At first glance, the biggest hurdle in the way of achieving this goal appears to be redefining wealth distribution. “If machines produce everything we need, the outcome will depend on how things are distributed,” said Stephen Hawking. “Everyone can enjoy a life of luxurious leisure if the machine-produced wealth is shared.”

But how? A universal basic income might be tried, but could be exposed as a quick-fix. The risk of a basic income is that the current techno-capitalist system, while making us very comfortable and infinitely amused, might have produced too many creatively, intellectually and spiritually-hollow human beings for free money to magically make us all fulfilled overnight. So rather than give in to such path-of-least-resistance temptations as distributing wealth indiscriminately and creating what historian Yuval Noah Harari fears will be a massive ‘useless class’, we might take the more difficult road of reshaping society to encourage the pursuit of more purposeful and dignified work.

Looking back to thinkers like Lewis Mumford could provide us with a stronger philosophical foundation for adapting to the new era. He argued that wealth distribution technology should focus on concrete wealth because using money as an abstract measure of wealth had driven our irrational and destructive accumulation of excess. It’s been suggested that blockchain and cryptocurrencies could become those technologies, with the decentralization of major industries such as food production, energy, manufacturing and media helping along the formation of a more naturally cooperative, humane and ‘bullshit job’-free market.

Sadly, there’s little reason to believe we are anywhere near recognizing and acting on such idealistic visions. In fact, there’s evidence of the opposite in the studies saying AI will in fact create more ‘jobs’ than it kills. They’re probably right, but how many of those jobs will fall under Graeber’s definition of ‘bullshit’? Not all of them, but likely most, and with a grim predictability, we’ll do them. Without a miraculous rethink of work and a fundamental shift in what we value, the scourge of pointless jobs will spread even further simply to keep feeding the economic growth machine.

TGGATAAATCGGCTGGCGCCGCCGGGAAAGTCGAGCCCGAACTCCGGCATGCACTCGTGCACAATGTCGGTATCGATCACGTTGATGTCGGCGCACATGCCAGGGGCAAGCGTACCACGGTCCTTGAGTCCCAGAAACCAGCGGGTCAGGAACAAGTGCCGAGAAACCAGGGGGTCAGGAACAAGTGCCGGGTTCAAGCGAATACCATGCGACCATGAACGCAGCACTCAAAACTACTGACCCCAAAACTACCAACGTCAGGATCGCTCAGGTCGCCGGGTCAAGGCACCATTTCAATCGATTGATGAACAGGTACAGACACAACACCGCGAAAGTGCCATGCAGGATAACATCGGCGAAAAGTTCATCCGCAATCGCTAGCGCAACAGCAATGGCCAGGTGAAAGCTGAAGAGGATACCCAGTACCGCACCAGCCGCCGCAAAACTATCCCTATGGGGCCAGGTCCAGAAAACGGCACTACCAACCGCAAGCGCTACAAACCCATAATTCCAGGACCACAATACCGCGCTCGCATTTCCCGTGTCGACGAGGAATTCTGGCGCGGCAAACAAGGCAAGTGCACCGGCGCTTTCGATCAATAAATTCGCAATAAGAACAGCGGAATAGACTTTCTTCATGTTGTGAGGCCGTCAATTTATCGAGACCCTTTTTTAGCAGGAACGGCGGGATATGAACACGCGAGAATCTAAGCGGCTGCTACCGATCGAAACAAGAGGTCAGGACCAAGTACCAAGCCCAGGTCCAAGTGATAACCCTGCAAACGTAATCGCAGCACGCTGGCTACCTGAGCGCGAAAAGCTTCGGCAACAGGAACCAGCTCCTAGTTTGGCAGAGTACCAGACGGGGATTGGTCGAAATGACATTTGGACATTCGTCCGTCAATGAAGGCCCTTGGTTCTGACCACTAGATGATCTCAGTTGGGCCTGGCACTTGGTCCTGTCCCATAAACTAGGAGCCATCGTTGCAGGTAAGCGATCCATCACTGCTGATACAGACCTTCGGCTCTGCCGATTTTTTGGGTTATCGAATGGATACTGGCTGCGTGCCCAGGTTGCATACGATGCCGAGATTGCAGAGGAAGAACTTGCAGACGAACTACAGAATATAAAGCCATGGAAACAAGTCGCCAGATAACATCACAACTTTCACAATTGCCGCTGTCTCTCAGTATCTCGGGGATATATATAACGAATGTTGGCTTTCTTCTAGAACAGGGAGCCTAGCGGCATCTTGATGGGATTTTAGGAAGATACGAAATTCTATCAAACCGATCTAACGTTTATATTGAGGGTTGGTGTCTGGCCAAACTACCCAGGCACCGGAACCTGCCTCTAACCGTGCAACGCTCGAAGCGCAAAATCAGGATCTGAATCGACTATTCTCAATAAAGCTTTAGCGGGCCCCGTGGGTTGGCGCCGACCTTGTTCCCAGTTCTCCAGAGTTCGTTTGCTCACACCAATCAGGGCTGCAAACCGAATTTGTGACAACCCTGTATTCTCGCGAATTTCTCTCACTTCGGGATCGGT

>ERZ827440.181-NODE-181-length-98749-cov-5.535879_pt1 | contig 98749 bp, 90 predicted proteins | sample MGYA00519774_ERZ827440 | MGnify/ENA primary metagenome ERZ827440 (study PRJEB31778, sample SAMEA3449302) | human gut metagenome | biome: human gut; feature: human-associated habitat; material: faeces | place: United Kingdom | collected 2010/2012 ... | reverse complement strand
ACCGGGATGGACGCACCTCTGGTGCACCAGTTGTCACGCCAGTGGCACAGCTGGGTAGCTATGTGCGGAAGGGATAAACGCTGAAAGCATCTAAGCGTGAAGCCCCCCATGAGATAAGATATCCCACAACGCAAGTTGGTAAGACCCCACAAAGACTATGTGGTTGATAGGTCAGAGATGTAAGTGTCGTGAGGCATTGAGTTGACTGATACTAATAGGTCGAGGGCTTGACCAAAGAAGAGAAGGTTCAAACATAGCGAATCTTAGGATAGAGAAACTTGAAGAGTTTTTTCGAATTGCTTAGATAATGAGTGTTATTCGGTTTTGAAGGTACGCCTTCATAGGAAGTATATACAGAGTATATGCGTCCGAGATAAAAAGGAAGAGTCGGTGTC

It’s easy to blame corporations, capitalism or the ‘ruling class’ for perpetuating this situation, but unhappy workers must shoulder the responsibility for change. There is no conspiracy to keep them in soulless jobs. The reality is that too many, given the choice of a dehumanizing ‘steady job’ over striving for more satisfying work, settle on the former. “I’m not really there to tell people what to do with their lives,” said Graeber in an interview with Vice after quotes from his essay were plastered across the London Underground. “But if you can find something that actually helps other people and you can still afford to feed your family, you might want to consider that.”

The rise of AI and robotics should be seen not as a job killer but as an opportunity for people to find more spiritually-nourishing work. We can see ‘bullshit jobs’ for what they are before the problem gets much worse, somehow overcome what psychoanalyst Erich Fromm famously called our “fear of freedom” from those jobs, and have the courage to re-humanize the world and our souls. The robots can save us from pointlessness, but we will have to let them.